Topical MEK inhibition as a new modality for inflammatory skin diseases and cancers
Inflammatory skin conditions affect many people, with a wide range of severities. Common skin disorders such as psoriasis and atopic dermatitis affect close to 20% of the population. Skin lesions associated with bone marrow transplants, and precancerous skin conditions effect less people, but are still detrimental. There are many products on the market available to treat the symptoms of these conditions (such as itchiness or dryness.) The most common treatments involve the use of topical steroids, which reduce the inflammatory response. However, use of steroids comes with steep side effects including skin damage (redness, bruising, and thinning) and can be absorbed and affect internal organs. Because of this, steroids may only be used for a limited time. Other treatments (such as salicylic acid, vitamin D, retinoids, calcineurin inhibitors and antihistimines) are less effective, and all come with side effects ranging from mild discomfort (skin irritation) to more serious conditions (risk of cancer and birth defects.) Inflammatory skin conditions are complex to treat, and current products attempt to alleviate symptoms, but do not always address the underlying cause.
The MEK signaling pathway is abnormally activated in inflammatory skin diseases and cancers, but currently MEK inhibitors have not yet been used to treat non-cancerous conditions. This invention uses a MEK inhibitor to treat a wide range of skin diseases.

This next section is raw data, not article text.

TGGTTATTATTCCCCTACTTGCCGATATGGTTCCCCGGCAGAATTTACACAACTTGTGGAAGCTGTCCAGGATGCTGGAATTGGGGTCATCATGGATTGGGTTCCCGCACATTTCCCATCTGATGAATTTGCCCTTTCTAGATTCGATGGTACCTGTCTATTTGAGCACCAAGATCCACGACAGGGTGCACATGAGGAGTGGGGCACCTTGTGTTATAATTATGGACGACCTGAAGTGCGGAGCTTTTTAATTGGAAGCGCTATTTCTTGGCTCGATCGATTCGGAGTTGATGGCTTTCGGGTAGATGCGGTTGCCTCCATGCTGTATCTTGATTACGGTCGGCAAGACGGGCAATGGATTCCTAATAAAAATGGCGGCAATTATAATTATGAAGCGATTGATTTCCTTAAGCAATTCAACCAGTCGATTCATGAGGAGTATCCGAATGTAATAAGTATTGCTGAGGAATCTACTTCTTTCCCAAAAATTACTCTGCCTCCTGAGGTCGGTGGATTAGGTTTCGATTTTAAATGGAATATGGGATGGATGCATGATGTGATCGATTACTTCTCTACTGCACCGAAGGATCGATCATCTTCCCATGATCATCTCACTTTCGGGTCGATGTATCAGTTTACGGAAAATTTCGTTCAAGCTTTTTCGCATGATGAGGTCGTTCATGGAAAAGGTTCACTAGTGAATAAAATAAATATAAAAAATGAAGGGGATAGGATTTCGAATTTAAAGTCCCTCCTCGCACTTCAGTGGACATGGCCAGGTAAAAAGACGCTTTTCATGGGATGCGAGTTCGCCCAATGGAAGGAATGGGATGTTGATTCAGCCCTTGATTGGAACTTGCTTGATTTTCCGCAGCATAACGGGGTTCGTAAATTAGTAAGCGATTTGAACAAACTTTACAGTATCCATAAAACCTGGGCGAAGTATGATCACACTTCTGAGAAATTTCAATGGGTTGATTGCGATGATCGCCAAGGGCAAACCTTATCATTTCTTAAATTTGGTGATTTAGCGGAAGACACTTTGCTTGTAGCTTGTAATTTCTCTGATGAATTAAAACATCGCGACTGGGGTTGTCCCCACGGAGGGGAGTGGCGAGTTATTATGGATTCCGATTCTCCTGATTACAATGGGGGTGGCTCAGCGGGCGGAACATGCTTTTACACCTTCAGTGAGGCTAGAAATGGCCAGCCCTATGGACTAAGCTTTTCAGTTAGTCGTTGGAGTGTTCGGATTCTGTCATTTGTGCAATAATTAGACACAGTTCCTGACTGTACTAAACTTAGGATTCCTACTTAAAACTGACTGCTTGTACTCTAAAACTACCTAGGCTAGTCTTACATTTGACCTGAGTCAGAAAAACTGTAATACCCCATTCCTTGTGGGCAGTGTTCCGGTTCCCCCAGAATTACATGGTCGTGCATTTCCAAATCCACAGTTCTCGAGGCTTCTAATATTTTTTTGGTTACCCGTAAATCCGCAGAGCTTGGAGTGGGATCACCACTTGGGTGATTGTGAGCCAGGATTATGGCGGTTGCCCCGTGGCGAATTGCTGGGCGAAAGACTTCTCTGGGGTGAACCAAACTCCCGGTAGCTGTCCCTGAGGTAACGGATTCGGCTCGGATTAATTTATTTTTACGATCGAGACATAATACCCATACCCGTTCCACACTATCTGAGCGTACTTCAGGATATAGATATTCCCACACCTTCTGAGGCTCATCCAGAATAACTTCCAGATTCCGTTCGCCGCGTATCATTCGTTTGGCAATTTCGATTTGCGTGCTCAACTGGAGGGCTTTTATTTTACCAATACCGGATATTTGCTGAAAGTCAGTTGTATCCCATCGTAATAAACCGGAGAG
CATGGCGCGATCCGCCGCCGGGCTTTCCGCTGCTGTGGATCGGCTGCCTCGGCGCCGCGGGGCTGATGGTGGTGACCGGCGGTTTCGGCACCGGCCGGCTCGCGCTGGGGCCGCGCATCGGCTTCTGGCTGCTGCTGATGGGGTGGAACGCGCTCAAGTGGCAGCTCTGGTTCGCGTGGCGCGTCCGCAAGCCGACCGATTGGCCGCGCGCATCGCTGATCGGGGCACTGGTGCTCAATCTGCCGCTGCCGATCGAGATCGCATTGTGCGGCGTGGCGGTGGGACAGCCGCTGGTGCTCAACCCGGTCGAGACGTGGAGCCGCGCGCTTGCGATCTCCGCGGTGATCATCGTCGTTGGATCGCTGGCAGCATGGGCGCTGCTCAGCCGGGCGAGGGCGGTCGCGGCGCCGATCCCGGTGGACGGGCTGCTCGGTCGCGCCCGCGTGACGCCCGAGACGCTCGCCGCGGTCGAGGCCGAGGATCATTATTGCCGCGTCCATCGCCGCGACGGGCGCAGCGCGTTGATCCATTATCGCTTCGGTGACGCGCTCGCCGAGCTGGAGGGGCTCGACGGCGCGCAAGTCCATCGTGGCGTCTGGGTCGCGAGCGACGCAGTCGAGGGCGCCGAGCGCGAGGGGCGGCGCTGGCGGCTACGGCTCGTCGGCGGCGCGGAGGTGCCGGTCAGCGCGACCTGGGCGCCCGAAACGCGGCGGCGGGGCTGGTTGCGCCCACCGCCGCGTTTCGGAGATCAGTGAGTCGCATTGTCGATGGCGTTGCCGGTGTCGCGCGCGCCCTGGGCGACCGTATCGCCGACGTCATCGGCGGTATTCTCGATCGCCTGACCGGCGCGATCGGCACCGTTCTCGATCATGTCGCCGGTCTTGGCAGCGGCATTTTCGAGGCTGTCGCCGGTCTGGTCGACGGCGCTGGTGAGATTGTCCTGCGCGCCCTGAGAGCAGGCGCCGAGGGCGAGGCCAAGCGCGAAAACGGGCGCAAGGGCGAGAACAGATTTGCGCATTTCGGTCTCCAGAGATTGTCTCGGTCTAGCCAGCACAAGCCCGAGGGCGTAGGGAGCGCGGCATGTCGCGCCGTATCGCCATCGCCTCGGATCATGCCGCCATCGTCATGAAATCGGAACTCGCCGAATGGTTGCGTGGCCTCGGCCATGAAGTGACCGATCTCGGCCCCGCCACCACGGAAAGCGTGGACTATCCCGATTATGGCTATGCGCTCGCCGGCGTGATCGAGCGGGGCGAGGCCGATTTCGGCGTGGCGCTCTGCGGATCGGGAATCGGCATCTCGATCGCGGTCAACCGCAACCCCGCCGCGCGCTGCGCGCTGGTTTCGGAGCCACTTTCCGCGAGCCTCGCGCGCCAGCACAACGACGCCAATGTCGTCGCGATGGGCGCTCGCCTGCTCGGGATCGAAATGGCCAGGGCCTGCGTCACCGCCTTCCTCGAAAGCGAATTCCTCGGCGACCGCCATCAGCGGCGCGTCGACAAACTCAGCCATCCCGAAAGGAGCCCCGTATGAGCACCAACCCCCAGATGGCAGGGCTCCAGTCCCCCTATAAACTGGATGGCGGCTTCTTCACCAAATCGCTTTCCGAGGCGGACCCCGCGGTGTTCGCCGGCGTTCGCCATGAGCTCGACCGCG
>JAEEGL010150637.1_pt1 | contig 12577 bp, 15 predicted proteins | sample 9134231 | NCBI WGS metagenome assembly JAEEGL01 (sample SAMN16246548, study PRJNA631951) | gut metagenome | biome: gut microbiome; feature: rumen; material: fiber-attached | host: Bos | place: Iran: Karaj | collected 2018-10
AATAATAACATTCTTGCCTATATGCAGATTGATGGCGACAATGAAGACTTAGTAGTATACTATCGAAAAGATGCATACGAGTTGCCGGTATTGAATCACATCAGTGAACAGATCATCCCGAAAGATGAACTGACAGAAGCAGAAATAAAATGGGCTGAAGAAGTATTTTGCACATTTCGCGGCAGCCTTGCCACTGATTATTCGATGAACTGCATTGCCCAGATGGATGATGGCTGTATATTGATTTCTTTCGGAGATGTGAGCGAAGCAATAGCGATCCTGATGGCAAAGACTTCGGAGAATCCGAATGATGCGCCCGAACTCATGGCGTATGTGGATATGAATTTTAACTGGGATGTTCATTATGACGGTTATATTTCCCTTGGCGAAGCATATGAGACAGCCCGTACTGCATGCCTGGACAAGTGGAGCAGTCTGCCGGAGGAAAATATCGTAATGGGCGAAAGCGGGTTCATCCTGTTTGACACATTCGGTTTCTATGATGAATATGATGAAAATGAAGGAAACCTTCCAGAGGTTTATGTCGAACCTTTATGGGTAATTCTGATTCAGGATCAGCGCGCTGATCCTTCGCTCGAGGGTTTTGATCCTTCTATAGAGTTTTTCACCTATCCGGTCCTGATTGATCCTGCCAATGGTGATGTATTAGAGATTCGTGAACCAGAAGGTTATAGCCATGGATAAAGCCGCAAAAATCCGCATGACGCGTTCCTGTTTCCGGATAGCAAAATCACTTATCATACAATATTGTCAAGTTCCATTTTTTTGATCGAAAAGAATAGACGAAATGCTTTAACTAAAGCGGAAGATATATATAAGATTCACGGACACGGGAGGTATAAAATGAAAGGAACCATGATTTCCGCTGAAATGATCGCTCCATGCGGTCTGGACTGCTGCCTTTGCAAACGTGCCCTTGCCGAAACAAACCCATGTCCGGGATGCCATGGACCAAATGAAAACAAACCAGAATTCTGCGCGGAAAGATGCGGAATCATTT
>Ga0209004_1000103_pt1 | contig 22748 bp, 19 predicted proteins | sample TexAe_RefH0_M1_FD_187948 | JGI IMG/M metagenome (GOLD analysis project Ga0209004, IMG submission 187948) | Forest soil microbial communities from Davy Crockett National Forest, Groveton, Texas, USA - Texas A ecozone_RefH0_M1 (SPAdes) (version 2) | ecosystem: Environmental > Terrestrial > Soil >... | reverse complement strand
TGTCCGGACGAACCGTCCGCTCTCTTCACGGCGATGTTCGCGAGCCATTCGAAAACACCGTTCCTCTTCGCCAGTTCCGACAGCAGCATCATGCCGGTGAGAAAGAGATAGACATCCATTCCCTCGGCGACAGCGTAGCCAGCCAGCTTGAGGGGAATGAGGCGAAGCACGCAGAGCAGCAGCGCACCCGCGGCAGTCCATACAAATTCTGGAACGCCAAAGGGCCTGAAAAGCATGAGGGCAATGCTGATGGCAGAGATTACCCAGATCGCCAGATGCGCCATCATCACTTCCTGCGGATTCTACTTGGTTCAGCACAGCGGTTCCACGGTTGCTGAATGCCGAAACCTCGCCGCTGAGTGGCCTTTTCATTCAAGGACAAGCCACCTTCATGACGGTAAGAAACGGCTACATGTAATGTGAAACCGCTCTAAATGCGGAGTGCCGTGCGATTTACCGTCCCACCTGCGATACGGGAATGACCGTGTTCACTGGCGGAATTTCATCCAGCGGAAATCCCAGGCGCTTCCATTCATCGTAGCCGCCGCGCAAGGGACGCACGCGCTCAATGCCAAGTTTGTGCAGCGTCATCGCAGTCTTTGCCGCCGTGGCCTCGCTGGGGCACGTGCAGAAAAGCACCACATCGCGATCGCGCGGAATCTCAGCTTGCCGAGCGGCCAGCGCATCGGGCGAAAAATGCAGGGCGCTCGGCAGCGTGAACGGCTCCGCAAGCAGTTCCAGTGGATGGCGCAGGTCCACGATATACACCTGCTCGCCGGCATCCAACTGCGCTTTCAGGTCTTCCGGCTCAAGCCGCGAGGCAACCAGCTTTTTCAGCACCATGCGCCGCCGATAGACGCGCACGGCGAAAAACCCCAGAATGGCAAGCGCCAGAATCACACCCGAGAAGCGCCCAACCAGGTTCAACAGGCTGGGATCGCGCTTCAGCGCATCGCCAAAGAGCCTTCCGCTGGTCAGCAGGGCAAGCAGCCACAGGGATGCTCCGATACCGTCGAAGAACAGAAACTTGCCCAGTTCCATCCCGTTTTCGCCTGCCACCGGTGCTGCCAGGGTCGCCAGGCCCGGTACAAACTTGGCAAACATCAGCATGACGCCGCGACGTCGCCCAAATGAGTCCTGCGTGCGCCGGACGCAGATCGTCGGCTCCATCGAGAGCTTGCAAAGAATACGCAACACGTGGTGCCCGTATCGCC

Trametinib is an FDA-approved cancer therapeutic approved for use in skin cancers. Because of the detrimental side effects that occur when taken orally and in high doses, it is only approved for malignant cancers. Using an allergen-induced (2, 4-dinitrofluorobenzene or DNFB) dermatitis mouse model, the inventors show that trametinib in a topical form can reduce symptoms of atopic dermatitis.
This invention shows that a topical dose of less than 0.01% of the oral dose used for chemotherapy is effective in reducing skin inflammation in a DNFB-induced atopic dermatitis mouse model, which is a common model for human atopic dermatitis, or eczema.
This reduces a clinically approved cancer treatment to a form that can be safely applied as a home-based therapy.
Other applications include psoriasis (inventors are currently investigating the efficacy of trametinib on a psoriasis mouse model), and other inflammatory skin lesions.
- Trametinib is an FDA-approved drug whose safety and efficacy has already been proven for the treatments of cancer. Repurposing this drug for a topical application, especially at a dose 10,000X less, would pose much lower regulatory hurdles .
- Using a drug that targets a specific pathway in an inflammatory skin condition and can be applied topically is an improvement over some treatments, for example an antihistamine taken orally which effects the entire body’s histamine production.